Posts Tagged ‘Angeline Jacquin’

Since arriving at Fezeka School in Gugulethu, South Africa, Angeline has been very involved in establishing the school library. Over the course of May and June, she has been working closely with various members of the Fezeka School staff and students to get the school library up and running.

Thanks to Angeline and her assistant, Phumza, the students and teachers at the school now have a fully operational library with a study and research area. This project involved a great deal of time and effort on the part of volunteers and teachers, and also required Angeline taking several courses on library management to sharpen her skills.

We look forward to seeing how the new library works for Fezeka School in the future! Congratulations to all who were involved in making this happen, and keep sending us pictures and more news!


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Angeline, our inspiring library project manager

Here’s a brief introduction to Angeline, Education without Borders’ and Fezeka School’s project manager. Angeline hails from France, but like many a visitor, she has fallen in love with South Africa and in particular Cape Town. Here she talks a bit about herself and her interest in South Africa.

I grew up in a rural area in the east of France, in a village of 400 people. I felt I had to leave this place because of a lack of arts. I went to a town to study literature, didactics, theatre and culture management at the university. While doing theatre, which, with photography, is probably my main passion, I was the manager of a theatre company and got involved in Event Management, notably for Chahuts, a spoken word festival in Bordeaux, where I lived for 6 years.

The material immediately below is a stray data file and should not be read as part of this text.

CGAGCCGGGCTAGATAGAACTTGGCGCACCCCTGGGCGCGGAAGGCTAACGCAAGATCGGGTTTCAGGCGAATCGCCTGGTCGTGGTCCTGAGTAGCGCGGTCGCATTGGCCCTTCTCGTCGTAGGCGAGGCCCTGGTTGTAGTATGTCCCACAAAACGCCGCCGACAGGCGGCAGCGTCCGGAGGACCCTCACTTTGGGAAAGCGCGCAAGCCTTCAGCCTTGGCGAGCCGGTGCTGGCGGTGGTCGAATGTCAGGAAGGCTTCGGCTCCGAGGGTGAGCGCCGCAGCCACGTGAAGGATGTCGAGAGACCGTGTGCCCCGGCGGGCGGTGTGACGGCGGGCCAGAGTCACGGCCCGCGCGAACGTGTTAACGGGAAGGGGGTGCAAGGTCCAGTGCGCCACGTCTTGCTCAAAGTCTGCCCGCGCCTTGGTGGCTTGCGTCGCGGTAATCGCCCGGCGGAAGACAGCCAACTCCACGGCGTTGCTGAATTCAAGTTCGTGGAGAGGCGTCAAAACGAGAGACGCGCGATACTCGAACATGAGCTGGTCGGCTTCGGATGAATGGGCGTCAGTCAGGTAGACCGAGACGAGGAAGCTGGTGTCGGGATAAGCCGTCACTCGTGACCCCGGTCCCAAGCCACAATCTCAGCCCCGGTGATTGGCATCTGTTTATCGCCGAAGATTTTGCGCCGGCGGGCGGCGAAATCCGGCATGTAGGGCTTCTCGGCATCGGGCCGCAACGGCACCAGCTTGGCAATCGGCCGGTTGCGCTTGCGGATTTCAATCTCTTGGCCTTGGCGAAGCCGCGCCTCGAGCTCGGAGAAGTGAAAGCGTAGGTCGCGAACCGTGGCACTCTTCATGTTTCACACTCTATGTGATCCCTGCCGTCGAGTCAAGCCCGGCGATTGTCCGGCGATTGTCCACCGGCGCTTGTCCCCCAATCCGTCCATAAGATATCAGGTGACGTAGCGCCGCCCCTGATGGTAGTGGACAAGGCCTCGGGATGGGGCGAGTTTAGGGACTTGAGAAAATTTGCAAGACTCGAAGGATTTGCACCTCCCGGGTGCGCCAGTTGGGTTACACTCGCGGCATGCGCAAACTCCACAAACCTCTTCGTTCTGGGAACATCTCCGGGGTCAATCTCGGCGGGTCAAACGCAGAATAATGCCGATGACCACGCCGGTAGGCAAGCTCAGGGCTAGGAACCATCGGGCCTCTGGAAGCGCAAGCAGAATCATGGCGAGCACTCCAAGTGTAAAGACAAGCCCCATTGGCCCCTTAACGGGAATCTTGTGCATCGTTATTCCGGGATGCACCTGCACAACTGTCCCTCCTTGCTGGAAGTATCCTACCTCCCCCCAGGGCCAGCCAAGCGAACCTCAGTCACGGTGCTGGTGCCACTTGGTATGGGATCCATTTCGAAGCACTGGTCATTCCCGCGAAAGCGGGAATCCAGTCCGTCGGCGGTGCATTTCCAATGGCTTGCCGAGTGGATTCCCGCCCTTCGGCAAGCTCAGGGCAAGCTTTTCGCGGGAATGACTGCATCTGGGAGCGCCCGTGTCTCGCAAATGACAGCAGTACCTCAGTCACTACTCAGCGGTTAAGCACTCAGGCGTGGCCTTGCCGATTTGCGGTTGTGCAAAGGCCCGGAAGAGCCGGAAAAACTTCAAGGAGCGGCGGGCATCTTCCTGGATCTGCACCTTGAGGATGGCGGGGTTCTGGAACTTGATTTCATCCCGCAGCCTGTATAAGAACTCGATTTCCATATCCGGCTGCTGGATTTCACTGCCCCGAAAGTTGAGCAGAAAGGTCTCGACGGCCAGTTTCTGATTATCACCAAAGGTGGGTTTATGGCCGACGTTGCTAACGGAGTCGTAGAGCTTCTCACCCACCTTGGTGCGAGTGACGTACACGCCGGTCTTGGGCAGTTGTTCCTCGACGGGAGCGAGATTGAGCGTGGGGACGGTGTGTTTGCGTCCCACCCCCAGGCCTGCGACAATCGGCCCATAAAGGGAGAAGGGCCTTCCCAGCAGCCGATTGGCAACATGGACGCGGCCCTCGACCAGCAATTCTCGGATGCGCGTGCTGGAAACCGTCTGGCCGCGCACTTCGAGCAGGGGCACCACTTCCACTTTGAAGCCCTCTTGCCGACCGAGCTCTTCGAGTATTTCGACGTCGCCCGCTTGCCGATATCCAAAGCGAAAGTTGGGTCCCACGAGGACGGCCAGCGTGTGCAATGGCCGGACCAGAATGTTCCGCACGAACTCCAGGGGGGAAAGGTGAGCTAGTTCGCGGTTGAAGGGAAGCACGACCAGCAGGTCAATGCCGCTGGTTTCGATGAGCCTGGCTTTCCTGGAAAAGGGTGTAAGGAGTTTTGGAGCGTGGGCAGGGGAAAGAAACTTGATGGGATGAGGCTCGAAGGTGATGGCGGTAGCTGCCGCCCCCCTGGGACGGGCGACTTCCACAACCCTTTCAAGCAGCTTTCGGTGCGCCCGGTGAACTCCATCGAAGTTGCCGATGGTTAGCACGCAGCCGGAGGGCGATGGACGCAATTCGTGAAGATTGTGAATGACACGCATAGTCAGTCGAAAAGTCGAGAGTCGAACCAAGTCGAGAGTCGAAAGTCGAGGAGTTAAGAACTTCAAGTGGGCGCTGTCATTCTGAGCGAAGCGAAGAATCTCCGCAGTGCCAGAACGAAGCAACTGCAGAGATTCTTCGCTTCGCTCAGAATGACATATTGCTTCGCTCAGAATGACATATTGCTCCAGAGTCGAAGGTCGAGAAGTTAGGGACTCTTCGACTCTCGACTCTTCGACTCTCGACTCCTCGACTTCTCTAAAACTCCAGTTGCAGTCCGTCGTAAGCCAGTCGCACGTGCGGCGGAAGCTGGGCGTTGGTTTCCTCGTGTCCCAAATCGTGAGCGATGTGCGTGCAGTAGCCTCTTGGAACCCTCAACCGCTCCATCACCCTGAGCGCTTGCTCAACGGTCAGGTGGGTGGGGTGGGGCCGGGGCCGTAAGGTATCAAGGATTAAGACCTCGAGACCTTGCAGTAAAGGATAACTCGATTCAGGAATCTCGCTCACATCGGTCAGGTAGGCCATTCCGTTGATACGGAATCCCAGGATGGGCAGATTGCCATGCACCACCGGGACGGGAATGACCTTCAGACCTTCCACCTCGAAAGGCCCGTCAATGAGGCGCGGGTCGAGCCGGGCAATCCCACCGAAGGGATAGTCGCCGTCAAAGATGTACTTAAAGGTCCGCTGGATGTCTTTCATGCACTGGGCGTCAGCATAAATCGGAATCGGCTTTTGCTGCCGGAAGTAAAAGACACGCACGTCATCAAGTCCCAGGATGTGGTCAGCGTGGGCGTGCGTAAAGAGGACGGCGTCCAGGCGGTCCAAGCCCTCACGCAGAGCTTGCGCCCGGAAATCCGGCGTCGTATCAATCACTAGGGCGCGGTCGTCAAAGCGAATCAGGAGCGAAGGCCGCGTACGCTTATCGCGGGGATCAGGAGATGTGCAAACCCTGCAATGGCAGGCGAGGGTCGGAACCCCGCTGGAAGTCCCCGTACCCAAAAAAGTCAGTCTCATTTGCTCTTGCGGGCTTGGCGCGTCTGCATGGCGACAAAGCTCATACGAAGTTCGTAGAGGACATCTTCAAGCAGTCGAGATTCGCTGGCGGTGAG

I took pleasure working in the educational field at the same time, teaching French as a Second Language, working in a high-school or leading workshops for under eighteens in a prison. My major concern has always been around connecting people through art and knowledge activities.

My first experience with Education without Borders took place in 2010. I was volunteering on behalf of Arterial Network (a cultural pan African organization) when I got to help some learners with a theatre play at Fezeka Secondary School a couple of hours per week.

I was dazzled by these young people, by their determination and inventiveness, by their energy and capacities. I wanted to do something more for them. And, because I believe in the power of arts and knowledge in the construction of the human being, this current library project is really exciting to me. I know the potential it brings with it (I used to work for such a facility).

I trust that we will succeed in creating new ways of working with the teachers and the learners together, by means of this library, which meets a real need at Fezeka School. Moreover, I think that a library is more significant than only holding books at disposal: it acts to facilitate access to information and form a critical mind, and these are the keys in the battle against social, ethnic or gender determinisms, the essential conditions for life choice and freedom.

To conclude, I would say that I am one of those people who considers themselves an eternal student, always seeking to know better how this world works and to improve myself in relation to others: I hope, by passing on to the learners this taste for study and discovery, it will help them to satisfy their own curiosity.

Merci beaucoup Angeline and Phumza for your hard work and dedication! I look forward to hearing more about your experiences in Cape Town and at Fezeka School.

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